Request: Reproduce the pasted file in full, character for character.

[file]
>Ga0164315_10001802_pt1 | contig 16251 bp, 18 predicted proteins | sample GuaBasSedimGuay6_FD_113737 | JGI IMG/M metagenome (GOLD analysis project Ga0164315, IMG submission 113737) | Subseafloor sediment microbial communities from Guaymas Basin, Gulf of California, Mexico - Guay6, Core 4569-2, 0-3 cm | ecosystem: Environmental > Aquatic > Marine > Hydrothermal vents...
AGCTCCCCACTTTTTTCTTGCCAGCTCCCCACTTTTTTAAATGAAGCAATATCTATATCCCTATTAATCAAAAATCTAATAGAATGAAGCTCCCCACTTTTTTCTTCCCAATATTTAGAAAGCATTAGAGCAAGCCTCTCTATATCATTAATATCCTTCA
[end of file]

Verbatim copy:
>Ga0164315_10001802_pt1 | contig 16251 bp, 18 predicted proteins | sample GuaBasSedimGuay6_FD_113737 | JGI IMG/M metagenome (GOLD analysis project Ga0164315, IMG submission 113737) | Subseafloor sediment microbial communities from Guaymas Basin, Gulf of California, Mexico - Guay6, Core 4569-2, 0-3 cm | ecosystem: Environmental > Aquatic > Marine > Hydrothermal vents...
AGCTCCCCACTTTTTTCTTGCCAGCTCCCCACTTTTTTAAATGAAGCAATATCTATATCCCTATTAATCAAAAATCTAATAGAATGAAGCTCCCCACTTTTTTCTTCCCAATATTTAGAAAGCATTAGAGCAAGCCTCTCTATATCATTAATATCCTTCA